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angel Anna Anne's antiphons appears avoit bien Bradley c'est Caiaphas Cassio Chapelain character Chester Chimene Christ Contemplacio Corneille Corpus Christi play Coventry criticized by Scudery cycle Desdemona devoit dire Dominus double quatrain drama dramatist Easter Ecce Elizabethan English esté estre eust evidence fait faut Gospel of Nicodemus Halliwell handkerchief Harrowing of Hell hero Herod jealous jealousy Jesus Joseph and Mary Judas kings l'Observateur lago lago's Latin Lazarus liturgical influence liturgical plays Ludus Coventriae Magi manuscript Maria Mary Magdalene Mary's mesme Migne n'est noct Old Testament Old Testament plays Othello pageants Pasch Passion play peut Pilate Planctus poet Poète Posthumus present Prologue prophecy prophets psychology qu'elle qu'il qu'on quatrains Resp Rodrigue s'il says scene Shakespeare speech stage stage-directions stanza Stella story sujet tion tout Towneley Trial trope tumbling meter Verse remained unchanged Virgin play Visit to Elizabeth Wetz wife written
Page 34 - Never, lago. Like to the Pontic sea, Whose icy current and compulsive course Ne'er feels retiring ebb, but keeps due on To the Propontic and the Hellespont, Even so my bloody thoughts, with violent pace, Shall ne'er look back, ne'er ebb to humble love, Till that a capable and wide revenge Swallow them up.
Page 24 - I will in Cassio's lodging lose this napkin, And let him find it. Trifles, light as air, Are to the jealous confirmations strong As proofs of Holy Writ.
Page 45 - s of exceeding honesty, And knows all qualities, with a learned spirit, Of human dealings. If I do prove her haggard, Though that her jesses were my dear heart-strings, I'd whistle her off, and let her down the wind, To prey at fortune. Haply, for I am black, And have not those soft parts of conversation That chamberers have : or, for I am declined Into the vale of years ; — yet that's not much; — She's gone ; I am abused ; and my relief Must be to loathe her.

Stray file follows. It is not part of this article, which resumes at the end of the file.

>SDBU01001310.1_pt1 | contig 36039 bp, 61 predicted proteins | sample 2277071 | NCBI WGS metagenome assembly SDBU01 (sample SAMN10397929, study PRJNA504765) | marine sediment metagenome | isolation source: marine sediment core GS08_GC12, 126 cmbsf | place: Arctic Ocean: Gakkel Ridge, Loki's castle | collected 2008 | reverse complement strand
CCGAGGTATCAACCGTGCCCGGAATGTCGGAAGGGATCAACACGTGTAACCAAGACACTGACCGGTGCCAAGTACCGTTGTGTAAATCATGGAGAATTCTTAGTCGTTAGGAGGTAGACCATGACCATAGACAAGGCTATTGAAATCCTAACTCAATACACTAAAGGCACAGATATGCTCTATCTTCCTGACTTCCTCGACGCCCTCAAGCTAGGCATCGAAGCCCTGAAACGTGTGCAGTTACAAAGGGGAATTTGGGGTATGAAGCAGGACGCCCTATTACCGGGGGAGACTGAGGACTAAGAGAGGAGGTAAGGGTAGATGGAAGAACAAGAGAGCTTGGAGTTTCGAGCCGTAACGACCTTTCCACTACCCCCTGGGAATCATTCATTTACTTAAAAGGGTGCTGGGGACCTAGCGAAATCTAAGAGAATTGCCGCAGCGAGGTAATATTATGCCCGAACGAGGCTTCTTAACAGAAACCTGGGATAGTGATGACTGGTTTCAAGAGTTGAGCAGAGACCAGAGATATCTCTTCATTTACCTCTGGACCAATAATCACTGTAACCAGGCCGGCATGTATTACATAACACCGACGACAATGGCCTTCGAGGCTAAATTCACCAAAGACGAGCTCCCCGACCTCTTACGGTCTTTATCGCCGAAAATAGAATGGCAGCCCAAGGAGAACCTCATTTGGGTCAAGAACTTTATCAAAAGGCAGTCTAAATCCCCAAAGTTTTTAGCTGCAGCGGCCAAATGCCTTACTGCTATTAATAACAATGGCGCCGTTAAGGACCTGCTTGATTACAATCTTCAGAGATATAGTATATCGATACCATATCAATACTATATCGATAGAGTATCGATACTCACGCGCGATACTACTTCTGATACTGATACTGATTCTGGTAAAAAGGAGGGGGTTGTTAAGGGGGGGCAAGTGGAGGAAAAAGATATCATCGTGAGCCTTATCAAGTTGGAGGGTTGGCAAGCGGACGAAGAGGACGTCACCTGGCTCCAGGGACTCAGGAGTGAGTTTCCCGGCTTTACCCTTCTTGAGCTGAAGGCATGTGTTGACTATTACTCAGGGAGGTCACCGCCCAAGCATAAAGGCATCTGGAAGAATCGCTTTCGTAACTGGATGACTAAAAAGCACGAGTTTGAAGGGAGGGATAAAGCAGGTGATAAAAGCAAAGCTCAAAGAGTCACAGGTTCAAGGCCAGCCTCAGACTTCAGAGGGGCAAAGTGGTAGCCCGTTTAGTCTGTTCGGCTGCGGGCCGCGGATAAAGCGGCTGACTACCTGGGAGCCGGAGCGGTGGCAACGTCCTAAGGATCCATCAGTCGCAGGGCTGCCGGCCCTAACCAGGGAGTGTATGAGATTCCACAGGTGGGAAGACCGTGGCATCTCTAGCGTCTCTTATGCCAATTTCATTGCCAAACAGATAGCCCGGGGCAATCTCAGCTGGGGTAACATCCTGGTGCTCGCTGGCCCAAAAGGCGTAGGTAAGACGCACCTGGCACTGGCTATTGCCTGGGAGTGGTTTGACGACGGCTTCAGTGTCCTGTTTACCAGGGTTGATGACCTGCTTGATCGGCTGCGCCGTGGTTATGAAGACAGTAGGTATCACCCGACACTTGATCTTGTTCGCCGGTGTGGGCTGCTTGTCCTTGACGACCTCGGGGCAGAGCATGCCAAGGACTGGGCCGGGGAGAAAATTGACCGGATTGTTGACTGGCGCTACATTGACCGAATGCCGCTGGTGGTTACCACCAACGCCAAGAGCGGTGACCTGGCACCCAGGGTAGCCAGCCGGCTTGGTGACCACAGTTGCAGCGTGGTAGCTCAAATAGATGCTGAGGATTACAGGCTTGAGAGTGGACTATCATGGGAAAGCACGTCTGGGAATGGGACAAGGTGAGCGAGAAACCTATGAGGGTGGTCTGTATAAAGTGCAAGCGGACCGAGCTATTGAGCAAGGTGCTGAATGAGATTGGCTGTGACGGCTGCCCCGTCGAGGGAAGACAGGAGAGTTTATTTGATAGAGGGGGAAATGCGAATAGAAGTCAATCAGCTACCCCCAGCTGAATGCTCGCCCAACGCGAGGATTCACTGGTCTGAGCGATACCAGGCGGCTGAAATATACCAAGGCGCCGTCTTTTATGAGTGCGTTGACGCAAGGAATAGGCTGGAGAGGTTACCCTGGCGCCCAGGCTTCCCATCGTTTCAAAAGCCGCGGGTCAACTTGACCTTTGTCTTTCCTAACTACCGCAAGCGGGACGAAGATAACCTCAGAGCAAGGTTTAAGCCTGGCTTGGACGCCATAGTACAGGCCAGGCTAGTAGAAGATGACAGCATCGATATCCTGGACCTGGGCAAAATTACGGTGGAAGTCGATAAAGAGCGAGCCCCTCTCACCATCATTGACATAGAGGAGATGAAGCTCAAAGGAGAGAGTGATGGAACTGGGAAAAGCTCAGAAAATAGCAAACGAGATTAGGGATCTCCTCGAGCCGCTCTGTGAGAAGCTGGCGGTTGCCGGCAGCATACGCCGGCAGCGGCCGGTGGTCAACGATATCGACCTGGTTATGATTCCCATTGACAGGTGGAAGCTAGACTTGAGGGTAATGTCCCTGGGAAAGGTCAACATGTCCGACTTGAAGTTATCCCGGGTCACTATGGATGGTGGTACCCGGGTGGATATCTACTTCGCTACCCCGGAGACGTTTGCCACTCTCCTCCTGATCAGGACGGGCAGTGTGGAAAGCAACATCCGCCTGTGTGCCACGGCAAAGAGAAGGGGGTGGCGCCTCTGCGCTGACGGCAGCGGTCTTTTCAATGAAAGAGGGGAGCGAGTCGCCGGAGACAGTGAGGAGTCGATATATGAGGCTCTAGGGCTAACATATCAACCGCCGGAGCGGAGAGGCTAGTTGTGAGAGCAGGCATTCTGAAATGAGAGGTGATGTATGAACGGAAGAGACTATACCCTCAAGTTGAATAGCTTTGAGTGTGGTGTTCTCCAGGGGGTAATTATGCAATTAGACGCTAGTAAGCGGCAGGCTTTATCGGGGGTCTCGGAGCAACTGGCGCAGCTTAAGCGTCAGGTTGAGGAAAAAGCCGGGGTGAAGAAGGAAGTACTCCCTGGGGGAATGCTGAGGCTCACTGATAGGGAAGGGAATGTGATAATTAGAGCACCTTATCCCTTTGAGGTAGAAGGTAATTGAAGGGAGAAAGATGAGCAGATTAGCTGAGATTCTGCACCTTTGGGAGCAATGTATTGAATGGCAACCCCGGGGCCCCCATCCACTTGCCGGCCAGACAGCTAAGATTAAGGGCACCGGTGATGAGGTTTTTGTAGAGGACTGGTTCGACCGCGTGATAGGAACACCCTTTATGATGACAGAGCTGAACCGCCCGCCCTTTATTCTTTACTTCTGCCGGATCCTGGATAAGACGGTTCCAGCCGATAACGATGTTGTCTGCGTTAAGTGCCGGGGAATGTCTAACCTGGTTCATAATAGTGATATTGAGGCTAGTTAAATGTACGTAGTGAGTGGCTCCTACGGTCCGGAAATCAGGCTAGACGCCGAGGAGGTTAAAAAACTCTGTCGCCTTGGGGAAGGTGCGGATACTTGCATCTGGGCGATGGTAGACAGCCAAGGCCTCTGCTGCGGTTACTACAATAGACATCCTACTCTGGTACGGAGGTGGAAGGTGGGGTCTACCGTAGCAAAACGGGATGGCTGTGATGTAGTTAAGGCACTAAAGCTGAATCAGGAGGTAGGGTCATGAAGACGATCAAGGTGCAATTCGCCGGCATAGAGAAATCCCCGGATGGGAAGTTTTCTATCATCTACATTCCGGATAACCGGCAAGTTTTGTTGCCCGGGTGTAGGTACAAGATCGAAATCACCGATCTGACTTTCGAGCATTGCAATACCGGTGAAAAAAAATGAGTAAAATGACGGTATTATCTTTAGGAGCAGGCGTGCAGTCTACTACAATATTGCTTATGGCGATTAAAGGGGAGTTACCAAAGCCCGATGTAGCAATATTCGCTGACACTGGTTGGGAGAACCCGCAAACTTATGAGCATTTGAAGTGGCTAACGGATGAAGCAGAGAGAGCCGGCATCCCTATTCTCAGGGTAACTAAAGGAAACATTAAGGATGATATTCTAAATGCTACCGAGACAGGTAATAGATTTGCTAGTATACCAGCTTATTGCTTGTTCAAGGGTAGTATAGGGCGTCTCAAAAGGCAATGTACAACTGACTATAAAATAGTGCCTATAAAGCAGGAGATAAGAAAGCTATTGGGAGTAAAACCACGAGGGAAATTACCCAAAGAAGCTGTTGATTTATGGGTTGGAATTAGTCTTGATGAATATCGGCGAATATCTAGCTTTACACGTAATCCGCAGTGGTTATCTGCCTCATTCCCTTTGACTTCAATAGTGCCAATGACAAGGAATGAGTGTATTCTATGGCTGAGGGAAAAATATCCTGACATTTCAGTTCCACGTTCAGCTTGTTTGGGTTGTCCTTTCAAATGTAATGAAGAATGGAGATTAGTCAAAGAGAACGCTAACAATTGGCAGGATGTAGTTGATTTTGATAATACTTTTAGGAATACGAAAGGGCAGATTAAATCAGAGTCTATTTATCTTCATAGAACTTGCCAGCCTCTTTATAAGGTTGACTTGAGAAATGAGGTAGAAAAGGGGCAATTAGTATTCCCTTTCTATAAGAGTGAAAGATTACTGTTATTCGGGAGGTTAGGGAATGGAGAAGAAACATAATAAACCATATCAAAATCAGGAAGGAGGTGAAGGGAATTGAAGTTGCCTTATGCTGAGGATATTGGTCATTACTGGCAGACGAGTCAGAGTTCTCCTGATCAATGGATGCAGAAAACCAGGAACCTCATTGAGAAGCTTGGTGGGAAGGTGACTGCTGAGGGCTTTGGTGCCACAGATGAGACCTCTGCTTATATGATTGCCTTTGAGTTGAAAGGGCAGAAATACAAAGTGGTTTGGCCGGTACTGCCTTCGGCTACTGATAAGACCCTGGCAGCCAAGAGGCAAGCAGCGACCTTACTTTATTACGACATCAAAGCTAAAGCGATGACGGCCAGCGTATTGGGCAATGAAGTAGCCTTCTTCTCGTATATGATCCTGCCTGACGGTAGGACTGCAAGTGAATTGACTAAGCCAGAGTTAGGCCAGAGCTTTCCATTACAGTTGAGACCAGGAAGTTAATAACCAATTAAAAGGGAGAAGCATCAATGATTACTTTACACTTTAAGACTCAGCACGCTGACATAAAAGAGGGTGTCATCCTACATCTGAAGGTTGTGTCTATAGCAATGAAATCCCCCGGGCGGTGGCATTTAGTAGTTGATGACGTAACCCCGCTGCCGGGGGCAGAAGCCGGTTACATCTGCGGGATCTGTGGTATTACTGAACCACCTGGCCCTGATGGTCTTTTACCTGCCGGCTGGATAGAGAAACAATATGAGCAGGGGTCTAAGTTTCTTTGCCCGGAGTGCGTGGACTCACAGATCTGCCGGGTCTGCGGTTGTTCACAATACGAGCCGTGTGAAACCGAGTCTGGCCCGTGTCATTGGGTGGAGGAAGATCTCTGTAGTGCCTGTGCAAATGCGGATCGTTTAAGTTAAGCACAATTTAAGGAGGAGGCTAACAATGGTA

Page 61 - No more of that. I pray you, in your letters, "When you shall these unlucky deeds relate, Speak of me as I am ; nothing extenuate, Nor set down aught in malice...
Page 4 - The Moor is of a free and open nature, That thinks men honest, that but seem to be so ; And will as tenderly be led by the nose, As asses are.
Page 16 - Twere now to be most happy, for I fear My soul hath her content so absolute That not another comfort like to this Succeeds in unknown fate.
Page 10 - A fixed figure for the time of scorn To point his slow unmoving finger at...
Page 73 - ... being acted with mighty state and reverence by the friars of this house, had theaters for the several! scenes, very large and high, placed upon wheels, and drawn to all the eminent parts of the city, for the better advantage of spectators : and contain'd the story of the New Testament, composed into old English Rithme, as appeareth by an ancient MS.